Privacy Policy

We adhere to Google standard privacy policy that can be found here

Monday, February 25, 2013

Our Only Solitaire

[Tres Pistolas, NM. February, 2013]

There are 13 species of extant Solitaires in the World. We are fortunate to have 1 -- the Townsend's Solitaire. Here is the full list:
  1. Rufous-brown Solitaire (South America)
  2. White-eared Solitaire (Andes)
  3. Black Solitaire (Andes)
  4. Townsend's Solitaire (North America)
  5. Brown-backed Solitaire (Mexico, northern Central America)
  6. Cuban Solitaire (Cuba)
  7. Rufous-throated Solitaire (Caribbean)
  8. Black-faced Solitaire (Costa Rica, western Panama)
  9. Varied Solitaire (Panama, Colombia)
  10. Slate-coloured Solitaire (Mexico, Central America)
  11. Andean Solitaire (Andes)
  12. ʻŌmaʻo (island of Hawaiʻi)
  13. Puaiohi (Kauaʻi)
Solitaires are Thrushes and are mostly insectivorous but, like the Townsend's Solitaire, will eat berries and other fruit in the Winter. Also like other Thrushes, the Townsend's Solitaire is a fairly drab bird but what it lacks in color, it more than makes up with its beautiful song.

In the winter, Townsend's Solitaires live off Juniper Berries almost exclusively and therefore a good place to look for them is near, or on, their food source -- Juniper bushes.

Townsend's Solitaires are strongly territorial in winter, defending their Juniper bushes vigorously.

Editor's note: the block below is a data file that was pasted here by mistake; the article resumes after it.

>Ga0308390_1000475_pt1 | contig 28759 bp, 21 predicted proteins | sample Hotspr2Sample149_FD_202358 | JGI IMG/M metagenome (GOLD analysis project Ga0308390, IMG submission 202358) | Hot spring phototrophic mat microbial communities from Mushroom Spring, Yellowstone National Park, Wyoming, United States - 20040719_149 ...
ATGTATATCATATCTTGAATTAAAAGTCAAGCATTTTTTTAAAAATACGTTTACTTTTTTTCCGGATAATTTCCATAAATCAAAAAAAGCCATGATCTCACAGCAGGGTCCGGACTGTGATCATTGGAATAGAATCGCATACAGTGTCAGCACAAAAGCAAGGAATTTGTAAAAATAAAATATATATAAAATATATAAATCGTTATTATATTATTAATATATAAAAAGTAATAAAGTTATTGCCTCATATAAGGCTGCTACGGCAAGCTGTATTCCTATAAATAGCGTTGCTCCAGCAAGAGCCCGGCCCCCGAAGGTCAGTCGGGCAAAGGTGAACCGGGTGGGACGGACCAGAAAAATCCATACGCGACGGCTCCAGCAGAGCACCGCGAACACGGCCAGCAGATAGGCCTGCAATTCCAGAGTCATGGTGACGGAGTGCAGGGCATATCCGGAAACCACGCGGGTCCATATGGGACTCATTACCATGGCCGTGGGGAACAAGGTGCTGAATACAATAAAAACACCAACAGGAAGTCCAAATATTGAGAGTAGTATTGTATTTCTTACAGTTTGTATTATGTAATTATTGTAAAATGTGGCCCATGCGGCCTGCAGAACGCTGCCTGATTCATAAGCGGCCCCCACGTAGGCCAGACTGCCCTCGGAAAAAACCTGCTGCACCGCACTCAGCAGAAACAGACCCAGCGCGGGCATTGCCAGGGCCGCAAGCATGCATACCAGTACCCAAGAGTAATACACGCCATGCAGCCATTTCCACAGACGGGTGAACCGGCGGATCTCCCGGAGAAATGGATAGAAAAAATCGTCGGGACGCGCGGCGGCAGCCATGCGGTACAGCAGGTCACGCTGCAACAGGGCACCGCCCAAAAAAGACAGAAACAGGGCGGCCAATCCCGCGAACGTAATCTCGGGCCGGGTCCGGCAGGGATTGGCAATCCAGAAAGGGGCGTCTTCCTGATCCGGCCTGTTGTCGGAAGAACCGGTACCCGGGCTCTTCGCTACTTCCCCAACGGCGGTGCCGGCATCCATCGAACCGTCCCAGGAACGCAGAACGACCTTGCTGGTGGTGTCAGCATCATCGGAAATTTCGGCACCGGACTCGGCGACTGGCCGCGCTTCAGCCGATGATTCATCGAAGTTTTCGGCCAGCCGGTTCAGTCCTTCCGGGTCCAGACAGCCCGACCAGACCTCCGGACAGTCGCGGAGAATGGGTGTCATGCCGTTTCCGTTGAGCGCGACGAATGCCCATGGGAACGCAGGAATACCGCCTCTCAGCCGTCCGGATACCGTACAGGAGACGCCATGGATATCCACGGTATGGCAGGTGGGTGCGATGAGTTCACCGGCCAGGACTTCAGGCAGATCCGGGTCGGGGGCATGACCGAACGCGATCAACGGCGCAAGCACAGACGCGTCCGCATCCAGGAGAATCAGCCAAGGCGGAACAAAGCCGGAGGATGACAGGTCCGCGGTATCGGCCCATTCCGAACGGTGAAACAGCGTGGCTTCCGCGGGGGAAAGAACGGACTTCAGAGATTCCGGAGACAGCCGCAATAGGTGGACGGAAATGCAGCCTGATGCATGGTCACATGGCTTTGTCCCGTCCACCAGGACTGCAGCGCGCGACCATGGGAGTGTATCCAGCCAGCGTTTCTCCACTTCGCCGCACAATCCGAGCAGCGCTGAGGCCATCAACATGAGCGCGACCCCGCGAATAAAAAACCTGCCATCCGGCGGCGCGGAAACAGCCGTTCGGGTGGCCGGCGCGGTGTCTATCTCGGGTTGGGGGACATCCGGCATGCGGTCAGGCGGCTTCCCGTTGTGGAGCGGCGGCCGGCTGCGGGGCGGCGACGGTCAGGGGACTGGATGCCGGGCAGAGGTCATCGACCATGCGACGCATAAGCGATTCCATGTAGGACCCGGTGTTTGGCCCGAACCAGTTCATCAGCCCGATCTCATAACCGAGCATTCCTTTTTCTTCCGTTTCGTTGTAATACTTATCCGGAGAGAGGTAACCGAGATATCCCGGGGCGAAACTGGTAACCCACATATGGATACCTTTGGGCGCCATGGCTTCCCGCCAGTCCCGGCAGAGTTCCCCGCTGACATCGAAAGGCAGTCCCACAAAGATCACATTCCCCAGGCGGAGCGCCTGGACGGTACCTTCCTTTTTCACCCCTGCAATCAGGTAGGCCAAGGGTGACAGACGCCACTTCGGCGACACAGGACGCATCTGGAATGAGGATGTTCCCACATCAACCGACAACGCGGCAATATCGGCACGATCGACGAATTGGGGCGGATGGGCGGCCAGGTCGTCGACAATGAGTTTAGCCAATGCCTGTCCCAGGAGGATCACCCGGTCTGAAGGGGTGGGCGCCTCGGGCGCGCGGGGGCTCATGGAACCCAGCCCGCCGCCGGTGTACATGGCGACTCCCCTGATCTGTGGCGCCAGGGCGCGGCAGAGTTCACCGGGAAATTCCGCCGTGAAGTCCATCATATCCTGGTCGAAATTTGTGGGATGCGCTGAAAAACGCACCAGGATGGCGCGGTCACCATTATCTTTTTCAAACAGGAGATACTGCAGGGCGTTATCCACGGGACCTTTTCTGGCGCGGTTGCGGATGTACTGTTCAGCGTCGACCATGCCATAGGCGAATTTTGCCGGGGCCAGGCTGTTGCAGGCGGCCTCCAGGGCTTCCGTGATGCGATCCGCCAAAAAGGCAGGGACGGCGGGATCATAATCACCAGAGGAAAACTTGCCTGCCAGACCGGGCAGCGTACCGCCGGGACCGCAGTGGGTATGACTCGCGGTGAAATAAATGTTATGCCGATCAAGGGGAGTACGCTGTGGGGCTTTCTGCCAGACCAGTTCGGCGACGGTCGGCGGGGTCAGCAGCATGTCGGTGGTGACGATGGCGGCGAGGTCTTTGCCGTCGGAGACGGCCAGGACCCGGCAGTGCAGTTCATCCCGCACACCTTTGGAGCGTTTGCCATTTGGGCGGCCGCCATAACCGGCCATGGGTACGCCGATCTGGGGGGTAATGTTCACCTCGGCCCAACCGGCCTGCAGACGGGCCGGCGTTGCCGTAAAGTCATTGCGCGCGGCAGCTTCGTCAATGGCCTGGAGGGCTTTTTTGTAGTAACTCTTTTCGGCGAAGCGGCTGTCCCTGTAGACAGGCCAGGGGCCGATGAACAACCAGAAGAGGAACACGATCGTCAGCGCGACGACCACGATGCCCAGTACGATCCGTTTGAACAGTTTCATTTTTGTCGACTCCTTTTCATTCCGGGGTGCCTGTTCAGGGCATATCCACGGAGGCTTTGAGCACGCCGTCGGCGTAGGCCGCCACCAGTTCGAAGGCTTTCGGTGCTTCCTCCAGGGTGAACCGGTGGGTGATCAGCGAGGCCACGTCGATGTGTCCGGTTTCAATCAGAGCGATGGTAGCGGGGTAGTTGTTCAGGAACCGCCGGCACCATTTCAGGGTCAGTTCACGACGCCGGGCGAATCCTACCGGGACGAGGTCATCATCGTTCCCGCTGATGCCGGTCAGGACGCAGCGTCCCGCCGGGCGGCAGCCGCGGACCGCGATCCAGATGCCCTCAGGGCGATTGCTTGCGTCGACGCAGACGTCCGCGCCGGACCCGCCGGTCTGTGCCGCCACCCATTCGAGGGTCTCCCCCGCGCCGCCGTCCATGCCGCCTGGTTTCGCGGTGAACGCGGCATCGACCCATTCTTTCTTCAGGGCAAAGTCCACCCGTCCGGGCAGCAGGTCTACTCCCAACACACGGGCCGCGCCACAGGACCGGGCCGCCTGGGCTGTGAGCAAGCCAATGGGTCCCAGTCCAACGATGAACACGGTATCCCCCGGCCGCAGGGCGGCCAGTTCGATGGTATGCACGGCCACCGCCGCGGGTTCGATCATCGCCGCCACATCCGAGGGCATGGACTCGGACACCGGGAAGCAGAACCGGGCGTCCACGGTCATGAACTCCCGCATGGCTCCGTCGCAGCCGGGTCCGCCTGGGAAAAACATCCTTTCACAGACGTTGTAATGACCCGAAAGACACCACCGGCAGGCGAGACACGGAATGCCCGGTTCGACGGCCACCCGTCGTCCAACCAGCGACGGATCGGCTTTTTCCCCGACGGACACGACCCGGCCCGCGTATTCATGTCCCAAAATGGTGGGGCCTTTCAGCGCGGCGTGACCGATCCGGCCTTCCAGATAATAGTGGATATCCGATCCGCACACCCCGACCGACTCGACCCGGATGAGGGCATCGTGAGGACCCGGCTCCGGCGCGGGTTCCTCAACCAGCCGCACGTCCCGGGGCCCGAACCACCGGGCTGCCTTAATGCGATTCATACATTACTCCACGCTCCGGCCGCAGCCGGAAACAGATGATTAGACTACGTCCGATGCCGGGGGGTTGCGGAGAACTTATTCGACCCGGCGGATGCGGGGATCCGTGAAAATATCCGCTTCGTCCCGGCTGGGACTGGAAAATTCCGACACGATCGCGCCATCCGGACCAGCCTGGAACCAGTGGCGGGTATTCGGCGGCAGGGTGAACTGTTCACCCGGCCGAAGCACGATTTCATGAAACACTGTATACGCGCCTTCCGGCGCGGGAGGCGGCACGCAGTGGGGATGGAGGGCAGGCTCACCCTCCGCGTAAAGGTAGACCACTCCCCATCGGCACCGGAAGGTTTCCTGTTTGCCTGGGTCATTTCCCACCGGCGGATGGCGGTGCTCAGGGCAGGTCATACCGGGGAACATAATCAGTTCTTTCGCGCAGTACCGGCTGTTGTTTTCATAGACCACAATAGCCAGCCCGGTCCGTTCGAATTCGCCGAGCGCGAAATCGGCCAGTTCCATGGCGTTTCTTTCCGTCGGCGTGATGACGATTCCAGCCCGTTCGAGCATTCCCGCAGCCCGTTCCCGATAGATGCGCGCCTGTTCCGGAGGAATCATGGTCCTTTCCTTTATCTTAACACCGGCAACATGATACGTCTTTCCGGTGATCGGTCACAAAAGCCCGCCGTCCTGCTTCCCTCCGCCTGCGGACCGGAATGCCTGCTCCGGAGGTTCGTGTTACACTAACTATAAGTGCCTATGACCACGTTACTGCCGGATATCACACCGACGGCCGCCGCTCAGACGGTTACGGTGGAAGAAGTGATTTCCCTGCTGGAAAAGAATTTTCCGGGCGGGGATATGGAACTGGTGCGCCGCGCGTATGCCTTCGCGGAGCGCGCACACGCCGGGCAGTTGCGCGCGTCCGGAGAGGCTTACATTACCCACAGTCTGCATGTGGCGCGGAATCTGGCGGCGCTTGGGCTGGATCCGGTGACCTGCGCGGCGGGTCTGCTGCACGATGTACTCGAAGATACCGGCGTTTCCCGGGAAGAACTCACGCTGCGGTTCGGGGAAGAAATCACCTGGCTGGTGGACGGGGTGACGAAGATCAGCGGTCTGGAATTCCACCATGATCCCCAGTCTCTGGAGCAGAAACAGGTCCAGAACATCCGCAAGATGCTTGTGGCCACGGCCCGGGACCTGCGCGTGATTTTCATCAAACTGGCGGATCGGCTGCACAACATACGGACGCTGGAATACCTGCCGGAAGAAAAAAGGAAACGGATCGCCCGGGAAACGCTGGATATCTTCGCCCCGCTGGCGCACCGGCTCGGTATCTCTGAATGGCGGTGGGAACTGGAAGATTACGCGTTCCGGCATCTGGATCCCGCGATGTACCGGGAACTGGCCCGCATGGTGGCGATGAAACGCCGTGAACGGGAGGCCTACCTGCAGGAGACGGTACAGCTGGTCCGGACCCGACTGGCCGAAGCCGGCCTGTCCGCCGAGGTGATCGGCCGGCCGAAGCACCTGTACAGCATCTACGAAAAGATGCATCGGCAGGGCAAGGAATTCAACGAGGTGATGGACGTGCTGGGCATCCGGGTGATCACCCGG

Townsend's Solitaire eating a Juniper berry. This thrush is named after the acclaimed American ornithologist John Townsend; who is responsible, among other things, for having described the Mountain Plover and Townsend's Warbler.

Plumaged in grey, the buff wing patches and a prominent white eye-ring are distinctive. Perhaps the only other bird it could carelessly be confused with would be the Northern Mockingbird.

The global population of this Western Thrush is estimated to be about 770,000 and is not considered under threat.
The other bird of note [another lifer for me] was Crissal Thrasher. The Crissal Thrasher was long confused with the California Thrasher to which it is closely related. Curiously, because of a typographical error, its scientific name [erroneously confused with a junco] was not corrected until  1983.

The bill is strongly decurved; more so than the curve-billed thrasher.

"Crissal" means pertaining to the crissum or the feathers around the cloacal opening. It is used to indicate the highly colored under-tail coverts present in this species. And, indeed this mimid was earlier also known as the red-vented thrasher. This feature (deep red-brown color of the undertail coverts) is diagnostic.

The bonus bird seen was the white-crowned sparrow:
Overall, a fruitful morning with both target species located; the highlight being our sole solitaire.

    1 comment:

    Bob Pelkey said...

    I'm envious of your continuing travels to see such beauty in nature. It was my great fortune to find White-crowned Sparrow at the sinkhole at Paynes Prairie Preserve State Park in Gainesville. I made observations of the park and the bird for the first time this past week. The long walk to the observation tower was well worth it. I also strongly encourage you to appropriately time a trip (winter) along Peacocks Pocket Road at Merritt Island National Wildlife Refuge.